Sharing on questions received last week. Also, FYI, Drought Monitor put us into D3 last week.
Alfalfa Weevils: Please be checking your alfalfa for alfalfa weevils. If you’re noticing the tops of plants looking brown, look for holes in the leaves. Larvae are green with a dark head and white stripe down the back. They can often be found near the soil during the day. As we continue to get close to first cutting, it’s probably wiser to cut first, then watch green up (after baling) for the need to treat. First cutting may be shorter and earlier due to drought. Highly effective insecticides for alfalfa weevil control include those that are pyrethroids (active ingredient ends in “thrin”, such as Permethrin) and products containing indoxacarb (e.g., Steward). If you spray prior to harvest, check pre-harvest interval (often 7-14 days).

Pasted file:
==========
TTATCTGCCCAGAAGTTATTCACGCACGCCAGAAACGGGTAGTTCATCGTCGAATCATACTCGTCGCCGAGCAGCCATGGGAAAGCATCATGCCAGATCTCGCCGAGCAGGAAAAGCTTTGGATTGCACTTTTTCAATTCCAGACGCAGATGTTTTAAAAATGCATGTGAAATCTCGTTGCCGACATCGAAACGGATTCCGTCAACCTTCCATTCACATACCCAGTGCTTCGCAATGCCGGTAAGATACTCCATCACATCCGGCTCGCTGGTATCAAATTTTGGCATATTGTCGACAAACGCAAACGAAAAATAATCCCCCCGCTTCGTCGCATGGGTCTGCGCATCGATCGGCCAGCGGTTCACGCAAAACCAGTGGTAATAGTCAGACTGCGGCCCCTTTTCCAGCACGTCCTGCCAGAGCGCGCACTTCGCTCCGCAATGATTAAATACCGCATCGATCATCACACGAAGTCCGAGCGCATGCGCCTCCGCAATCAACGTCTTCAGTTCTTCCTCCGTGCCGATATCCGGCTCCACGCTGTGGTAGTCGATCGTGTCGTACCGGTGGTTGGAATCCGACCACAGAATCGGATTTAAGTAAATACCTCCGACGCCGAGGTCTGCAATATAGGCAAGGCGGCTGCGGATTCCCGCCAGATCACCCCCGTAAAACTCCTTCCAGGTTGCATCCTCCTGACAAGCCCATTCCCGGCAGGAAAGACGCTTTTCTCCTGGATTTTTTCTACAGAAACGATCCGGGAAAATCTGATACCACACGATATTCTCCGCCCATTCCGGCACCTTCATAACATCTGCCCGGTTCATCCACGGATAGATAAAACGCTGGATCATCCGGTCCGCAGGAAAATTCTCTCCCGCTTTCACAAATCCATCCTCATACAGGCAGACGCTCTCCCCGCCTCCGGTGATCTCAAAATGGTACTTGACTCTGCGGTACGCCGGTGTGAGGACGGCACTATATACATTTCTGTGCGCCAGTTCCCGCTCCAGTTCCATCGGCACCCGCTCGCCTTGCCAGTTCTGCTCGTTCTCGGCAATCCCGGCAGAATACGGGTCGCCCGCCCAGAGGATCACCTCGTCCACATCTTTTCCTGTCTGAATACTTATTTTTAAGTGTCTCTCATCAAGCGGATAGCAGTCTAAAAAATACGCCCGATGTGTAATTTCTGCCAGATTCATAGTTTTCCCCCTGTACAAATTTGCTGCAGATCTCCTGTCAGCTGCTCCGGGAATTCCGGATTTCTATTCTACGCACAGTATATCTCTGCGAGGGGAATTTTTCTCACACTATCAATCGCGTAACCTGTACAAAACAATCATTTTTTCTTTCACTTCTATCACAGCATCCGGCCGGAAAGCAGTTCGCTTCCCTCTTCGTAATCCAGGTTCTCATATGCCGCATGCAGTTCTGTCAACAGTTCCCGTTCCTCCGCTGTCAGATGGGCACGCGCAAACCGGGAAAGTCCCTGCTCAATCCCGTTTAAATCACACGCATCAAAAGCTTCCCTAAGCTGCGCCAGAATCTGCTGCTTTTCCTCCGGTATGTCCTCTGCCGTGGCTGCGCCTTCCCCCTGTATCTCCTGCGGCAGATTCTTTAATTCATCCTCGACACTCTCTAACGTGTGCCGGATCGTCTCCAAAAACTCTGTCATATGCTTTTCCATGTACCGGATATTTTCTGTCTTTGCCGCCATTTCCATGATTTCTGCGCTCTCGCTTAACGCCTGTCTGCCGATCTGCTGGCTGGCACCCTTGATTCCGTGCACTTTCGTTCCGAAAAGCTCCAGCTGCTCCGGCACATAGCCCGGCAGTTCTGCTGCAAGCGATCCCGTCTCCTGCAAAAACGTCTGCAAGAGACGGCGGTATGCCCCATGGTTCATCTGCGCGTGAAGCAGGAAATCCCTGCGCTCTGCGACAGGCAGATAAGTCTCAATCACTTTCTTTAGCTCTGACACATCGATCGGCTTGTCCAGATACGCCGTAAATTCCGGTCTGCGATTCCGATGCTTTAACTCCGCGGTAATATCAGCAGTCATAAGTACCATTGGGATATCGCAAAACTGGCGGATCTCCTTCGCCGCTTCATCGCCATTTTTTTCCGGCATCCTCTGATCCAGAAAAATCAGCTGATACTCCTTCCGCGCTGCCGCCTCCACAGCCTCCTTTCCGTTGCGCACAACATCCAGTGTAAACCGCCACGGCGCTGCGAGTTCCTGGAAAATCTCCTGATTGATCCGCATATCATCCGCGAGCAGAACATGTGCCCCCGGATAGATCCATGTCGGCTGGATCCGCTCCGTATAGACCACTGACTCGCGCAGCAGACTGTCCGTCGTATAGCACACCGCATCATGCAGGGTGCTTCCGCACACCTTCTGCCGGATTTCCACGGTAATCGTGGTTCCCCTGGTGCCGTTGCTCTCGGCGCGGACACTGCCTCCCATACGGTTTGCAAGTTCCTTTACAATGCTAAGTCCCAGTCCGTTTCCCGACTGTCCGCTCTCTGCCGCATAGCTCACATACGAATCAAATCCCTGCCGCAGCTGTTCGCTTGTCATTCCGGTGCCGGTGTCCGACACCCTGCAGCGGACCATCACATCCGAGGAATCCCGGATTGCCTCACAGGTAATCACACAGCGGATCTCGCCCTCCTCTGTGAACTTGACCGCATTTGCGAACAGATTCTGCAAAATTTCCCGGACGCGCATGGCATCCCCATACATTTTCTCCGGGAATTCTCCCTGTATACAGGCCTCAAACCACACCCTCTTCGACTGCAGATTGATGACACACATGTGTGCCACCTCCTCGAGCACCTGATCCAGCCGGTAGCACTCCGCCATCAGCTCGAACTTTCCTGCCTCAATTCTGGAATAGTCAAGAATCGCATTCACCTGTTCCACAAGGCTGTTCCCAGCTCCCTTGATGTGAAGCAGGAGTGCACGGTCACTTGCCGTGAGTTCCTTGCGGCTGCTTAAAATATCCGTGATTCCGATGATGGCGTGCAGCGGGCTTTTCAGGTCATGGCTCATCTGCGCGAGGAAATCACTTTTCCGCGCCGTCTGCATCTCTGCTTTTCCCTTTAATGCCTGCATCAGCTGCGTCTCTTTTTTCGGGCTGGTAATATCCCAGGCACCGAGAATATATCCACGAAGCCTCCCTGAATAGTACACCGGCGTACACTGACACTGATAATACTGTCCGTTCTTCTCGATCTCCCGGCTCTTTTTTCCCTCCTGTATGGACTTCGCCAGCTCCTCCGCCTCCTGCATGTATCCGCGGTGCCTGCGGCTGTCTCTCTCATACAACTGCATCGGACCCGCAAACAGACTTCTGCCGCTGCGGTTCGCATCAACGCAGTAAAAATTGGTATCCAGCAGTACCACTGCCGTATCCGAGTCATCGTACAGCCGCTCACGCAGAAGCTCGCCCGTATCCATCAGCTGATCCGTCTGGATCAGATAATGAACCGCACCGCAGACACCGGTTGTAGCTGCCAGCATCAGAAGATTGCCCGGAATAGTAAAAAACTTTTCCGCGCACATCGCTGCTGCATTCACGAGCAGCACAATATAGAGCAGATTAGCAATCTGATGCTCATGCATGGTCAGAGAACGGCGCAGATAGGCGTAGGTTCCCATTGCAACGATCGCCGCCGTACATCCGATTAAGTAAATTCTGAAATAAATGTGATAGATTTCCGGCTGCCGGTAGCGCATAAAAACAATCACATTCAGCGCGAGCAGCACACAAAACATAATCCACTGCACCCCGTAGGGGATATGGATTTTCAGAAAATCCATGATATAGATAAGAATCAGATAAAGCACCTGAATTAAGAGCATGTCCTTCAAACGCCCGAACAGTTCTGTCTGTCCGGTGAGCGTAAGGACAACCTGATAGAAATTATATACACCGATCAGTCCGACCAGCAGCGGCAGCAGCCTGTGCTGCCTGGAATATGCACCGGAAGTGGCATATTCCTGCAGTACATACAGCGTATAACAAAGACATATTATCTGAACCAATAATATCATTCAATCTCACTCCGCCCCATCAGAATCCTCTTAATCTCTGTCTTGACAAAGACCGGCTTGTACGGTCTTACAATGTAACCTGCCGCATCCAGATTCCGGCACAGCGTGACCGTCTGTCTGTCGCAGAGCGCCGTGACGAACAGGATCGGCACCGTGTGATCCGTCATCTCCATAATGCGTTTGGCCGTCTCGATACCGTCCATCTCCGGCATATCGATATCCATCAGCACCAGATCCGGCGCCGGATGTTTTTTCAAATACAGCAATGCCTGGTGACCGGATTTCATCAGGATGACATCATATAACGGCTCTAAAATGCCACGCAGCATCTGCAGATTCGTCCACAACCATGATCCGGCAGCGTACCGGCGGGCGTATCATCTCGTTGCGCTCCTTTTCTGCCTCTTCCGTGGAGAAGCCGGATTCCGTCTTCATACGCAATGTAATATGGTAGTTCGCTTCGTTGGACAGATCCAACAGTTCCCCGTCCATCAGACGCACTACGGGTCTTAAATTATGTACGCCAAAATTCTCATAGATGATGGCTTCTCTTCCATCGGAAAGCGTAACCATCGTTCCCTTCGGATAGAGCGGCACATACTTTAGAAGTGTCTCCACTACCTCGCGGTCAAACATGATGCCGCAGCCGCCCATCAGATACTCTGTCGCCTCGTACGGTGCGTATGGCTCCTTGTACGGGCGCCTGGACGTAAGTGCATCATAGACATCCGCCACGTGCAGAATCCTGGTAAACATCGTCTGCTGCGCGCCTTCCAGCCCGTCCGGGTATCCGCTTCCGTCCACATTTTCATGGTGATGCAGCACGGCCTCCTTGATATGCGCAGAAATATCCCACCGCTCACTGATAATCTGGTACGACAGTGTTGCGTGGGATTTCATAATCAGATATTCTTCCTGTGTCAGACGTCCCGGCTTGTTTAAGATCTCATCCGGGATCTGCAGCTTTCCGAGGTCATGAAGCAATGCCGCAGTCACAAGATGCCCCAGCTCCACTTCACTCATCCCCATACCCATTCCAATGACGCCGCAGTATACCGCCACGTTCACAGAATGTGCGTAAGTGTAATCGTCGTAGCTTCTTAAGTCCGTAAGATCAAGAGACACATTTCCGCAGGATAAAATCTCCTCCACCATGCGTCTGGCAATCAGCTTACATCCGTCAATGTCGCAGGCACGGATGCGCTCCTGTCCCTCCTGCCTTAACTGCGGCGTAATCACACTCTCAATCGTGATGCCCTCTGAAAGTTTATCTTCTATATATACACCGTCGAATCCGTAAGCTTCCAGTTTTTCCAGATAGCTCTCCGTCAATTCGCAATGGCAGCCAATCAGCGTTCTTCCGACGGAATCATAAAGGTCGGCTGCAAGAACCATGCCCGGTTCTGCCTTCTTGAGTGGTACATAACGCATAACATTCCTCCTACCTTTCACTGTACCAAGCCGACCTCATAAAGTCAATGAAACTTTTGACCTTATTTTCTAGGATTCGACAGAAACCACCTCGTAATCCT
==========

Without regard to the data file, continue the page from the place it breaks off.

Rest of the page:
Miller Moths: The majority of calls on these have come from the Lawrence/Blue Hill/Guide Rock area, but they are in the entire area I’m serving. Miller moths are the adult of the army cutworm that was feeding in small grain and alfalfa fields this spring. They have a variety of spots, wavy lines, and colorings on their wings. Entomologists say they won’t be doing damage to our crops as the adults will migrate to the west. On the way, they feed on nectar from flowering trees, shrubs, plants. They’re also attracted to lights. To help reduce them entering into homes, keep porch lights off or use yellow colored light bulbs to reduce how many enter homes at night. Once they’re in homes, they don’t cause harm (don’t eat clothes or anything). Insecticides are not recommended. Their droppings can cause stains; clean with soapy water and/or cleaning solutions. This article shares more info: https://go.unl.edu/08cx.